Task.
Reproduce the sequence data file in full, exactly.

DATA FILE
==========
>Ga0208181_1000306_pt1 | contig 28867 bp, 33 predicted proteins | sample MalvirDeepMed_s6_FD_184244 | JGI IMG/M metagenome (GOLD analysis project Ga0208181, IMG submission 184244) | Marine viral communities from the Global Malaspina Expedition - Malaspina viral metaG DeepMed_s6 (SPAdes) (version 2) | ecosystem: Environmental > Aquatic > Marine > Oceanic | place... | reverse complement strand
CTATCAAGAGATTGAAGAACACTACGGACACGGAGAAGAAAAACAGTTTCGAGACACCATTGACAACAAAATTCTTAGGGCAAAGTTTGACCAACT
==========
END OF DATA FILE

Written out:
>Ga0208181_1000306_pt1 | contig 28867 bp, 33 predicted proteins | sample MalvirDeepMed_s6_FD_184244 | JGI IMG/M metagenome (GOLD analysis project Ga0208181, IMG submission 184244) | Marine viral communities from the Global Malaspina Expedition - Malaspina viral metaG DeepMed_s6 (SPAdes) (version 2) | ecosystem: Environmental > Aquatic > Marine > Oceanic | place... | reverse complement strand
CTATCAAGAGATTGAAGAACACTACGGACACGGAGAAGAAAAACAGTTTCGAGACACCATTGACAACAAAATTCTTAGGGCAAAGTTTGACCAACT